Expanding on these loan types, Ms Ng said: “Companies need to bear three things in mind when they apply for green loans. Firstly, they must carry out project evaluation and selection. Secondly, they need to do a good job of proceeds management and must be able to track loan proceeds to ensure funds are allocated to eligible green projects. Thirdly, information disclosure. They need to report on the use of proceeds to lenders at least once a year.”

Sustainability-linked loans are more flexible and are suitable for general operational support. Before approving such loans, a bank typically first establishes with the borrower a number of sustainability-related key performance indicators (KPIs), such as carbon emissions, water consumption, occupational safety and staff training, and gender diversity at the management level. Ms Ng noted that the cost of these loans largely depends on how well companies do in terms of these indicators.

“The interest rate is linked to performance. The more KPIs that are achieved, the lower the repayment amount becomes. If none of the KPIs are met, the bank may raise the interest rate. The borrower must also do a good job of information disclosure and show its responsibility to stakeholders. It must also obtain third-party certification to ensure they meet the targets in different specific categories.”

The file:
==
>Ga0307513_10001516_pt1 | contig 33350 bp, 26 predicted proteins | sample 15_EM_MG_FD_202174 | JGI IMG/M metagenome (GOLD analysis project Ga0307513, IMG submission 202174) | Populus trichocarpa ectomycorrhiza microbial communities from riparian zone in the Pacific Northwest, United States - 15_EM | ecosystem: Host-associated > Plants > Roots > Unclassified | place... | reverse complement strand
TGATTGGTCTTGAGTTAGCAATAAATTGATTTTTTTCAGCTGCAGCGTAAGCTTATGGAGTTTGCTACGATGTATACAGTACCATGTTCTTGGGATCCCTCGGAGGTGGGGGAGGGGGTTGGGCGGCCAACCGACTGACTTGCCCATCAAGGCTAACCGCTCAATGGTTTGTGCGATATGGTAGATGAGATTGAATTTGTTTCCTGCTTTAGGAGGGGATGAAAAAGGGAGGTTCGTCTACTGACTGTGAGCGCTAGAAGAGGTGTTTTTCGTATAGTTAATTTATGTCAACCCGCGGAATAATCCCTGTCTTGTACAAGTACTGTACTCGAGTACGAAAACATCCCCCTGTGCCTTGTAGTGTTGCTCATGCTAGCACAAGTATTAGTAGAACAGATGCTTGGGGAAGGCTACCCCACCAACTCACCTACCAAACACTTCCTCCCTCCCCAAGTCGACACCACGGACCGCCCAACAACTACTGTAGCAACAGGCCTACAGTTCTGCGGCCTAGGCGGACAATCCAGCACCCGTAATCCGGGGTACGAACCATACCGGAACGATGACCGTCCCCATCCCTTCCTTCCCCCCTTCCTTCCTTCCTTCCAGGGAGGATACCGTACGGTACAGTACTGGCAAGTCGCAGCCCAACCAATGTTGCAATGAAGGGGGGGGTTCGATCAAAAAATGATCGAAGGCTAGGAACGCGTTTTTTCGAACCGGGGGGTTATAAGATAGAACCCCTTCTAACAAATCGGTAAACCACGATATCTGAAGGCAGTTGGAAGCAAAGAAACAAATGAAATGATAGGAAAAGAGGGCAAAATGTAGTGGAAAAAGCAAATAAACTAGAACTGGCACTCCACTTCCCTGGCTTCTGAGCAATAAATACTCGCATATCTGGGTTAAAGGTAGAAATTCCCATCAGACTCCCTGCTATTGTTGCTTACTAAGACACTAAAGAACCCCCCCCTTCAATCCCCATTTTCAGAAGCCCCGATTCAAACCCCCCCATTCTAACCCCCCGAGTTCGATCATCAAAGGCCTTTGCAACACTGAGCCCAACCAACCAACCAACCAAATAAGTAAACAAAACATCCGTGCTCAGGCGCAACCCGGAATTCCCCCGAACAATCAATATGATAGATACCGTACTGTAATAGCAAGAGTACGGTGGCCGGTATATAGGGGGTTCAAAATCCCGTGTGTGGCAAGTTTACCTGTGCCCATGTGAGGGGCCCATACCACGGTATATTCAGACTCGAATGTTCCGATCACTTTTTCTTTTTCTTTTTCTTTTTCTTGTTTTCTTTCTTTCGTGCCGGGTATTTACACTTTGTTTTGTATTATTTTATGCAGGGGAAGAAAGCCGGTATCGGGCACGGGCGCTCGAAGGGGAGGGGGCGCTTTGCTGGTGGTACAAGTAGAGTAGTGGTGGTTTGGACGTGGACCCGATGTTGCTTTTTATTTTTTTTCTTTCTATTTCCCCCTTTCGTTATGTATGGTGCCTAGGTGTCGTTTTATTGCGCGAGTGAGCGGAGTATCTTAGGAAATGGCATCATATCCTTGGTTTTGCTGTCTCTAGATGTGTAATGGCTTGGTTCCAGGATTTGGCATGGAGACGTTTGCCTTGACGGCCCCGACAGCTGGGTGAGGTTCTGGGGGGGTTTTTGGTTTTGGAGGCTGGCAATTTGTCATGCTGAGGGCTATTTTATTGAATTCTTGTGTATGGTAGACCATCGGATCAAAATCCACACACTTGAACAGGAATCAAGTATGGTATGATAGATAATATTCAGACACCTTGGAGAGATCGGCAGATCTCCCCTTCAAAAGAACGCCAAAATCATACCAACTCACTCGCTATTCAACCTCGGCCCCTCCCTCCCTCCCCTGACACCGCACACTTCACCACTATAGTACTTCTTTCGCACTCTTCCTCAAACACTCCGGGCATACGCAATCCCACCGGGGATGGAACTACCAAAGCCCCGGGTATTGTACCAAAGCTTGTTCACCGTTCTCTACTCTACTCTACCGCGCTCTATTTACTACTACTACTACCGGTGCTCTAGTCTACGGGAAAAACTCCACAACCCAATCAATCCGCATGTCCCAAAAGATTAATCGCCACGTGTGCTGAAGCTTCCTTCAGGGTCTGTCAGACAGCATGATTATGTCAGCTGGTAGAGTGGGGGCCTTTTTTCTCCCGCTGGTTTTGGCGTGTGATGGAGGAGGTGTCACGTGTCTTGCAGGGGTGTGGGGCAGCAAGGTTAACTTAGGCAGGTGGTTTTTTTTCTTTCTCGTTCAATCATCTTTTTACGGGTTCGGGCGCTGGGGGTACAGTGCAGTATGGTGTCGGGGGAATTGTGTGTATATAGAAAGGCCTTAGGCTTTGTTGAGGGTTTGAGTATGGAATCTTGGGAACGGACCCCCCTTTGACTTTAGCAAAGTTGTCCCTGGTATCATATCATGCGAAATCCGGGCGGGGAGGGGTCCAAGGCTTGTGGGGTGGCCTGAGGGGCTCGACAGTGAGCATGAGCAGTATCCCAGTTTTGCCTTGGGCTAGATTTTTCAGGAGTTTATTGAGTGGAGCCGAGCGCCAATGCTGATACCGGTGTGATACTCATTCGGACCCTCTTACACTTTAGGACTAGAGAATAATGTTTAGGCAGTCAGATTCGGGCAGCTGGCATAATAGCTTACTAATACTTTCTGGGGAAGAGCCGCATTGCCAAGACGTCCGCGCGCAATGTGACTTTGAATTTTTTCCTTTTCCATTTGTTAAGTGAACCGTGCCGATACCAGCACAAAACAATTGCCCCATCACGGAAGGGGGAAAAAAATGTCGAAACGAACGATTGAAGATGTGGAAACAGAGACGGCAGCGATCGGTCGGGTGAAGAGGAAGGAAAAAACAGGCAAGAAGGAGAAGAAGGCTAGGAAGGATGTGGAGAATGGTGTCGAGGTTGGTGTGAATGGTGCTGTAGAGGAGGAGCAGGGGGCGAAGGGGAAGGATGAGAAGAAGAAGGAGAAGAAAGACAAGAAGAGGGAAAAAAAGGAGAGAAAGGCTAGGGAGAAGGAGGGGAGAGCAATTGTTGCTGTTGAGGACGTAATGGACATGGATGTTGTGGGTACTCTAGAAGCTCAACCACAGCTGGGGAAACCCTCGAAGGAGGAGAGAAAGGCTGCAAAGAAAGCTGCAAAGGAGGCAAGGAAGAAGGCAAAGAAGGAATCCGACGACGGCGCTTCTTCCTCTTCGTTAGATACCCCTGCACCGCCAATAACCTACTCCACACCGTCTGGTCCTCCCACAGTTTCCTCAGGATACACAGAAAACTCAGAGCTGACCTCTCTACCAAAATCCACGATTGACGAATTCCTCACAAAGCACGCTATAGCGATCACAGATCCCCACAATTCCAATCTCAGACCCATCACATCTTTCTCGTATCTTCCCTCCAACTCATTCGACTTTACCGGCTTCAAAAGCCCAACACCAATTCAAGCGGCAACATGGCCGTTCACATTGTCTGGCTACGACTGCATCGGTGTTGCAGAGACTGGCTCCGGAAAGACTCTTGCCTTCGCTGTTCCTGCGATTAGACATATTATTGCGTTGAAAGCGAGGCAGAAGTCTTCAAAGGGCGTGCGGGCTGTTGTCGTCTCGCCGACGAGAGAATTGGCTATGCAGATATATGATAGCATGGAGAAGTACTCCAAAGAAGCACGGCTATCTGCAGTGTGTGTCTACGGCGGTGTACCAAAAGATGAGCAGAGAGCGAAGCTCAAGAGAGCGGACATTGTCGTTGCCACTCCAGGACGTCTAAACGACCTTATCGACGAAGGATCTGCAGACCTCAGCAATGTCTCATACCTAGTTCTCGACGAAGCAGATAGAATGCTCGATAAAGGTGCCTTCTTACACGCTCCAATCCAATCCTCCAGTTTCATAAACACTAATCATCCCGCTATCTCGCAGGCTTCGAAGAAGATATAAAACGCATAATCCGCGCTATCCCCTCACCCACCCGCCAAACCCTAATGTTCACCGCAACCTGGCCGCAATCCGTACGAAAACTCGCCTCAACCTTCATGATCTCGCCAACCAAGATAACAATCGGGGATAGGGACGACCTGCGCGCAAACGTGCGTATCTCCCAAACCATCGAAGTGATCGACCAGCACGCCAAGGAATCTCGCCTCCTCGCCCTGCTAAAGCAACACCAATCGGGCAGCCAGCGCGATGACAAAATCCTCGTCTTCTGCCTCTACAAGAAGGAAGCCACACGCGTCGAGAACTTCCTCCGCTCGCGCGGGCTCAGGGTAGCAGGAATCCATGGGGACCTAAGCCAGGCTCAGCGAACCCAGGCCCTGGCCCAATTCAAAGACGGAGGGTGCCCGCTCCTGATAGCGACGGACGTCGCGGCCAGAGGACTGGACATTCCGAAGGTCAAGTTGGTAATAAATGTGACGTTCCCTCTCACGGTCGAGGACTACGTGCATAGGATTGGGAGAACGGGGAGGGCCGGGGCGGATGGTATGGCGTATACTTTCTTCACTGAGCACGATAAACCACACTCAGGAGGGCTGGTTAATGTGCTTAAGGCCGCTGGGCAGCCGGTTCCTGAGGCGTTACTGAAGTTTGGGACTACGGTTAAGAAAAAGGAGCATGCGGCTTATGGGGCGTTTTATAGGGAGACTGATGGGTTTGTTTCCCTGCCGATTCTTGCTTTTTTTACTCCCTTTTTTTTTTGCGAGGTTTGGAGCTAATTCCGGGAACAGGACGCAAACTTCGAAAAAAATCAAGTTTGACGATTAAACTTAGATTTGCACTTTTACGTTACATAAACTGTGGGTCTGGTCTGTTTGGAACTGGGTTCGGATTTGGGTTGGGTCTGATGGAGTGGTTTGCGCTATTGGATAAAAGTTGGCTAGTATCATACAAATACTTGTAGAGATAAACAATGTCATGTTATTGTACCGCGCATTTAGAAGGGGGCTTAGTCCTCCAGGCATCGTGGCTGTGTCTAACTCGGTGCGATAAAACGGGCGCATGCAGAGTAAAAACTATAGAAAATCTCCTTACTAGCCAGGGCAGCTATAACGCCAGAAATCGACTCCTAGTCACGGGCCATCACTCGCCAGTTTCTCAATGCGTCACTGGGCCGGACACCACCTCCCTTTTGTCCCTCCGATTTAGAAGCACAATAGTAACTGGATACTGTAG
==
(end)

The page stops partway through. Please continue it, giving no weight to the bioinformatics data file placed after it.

Green bonds are being more evenly allocated across different sectors

GBA Sustainability Fund

HSBC launched its US$5 billion GBA Sustainability Fund in May 2022 to help businesses capture sustainable opportunities while transitioning to a low-carbon economy. The scheme covers sustainable finance solutions including green loans and sustainability linked loans. The proceeds must be used to finance sustainable projects that satisfy the use of proceeds pillar under the Asia-Pacific Loan Market Association’s Green Loan Principles. The eligibility of green projects is subject to external review by Sustainalytics.

The GBA Sustainability Fund, which runs for 18 months, is available to a wide spectrum of GBA-based companies of all sizes, including manufacturers and real-estate developers who engage in activities to lower their carbon dioxide emissions, and sectors covering climate change adaptation, pollution prevention, clean transportation, renewable energy, sustainable water resources and waste management.

As well as offering financing solutions, HSBC has provided additional support including ESG-related consultation services and personnel training to help companies maintain business growth.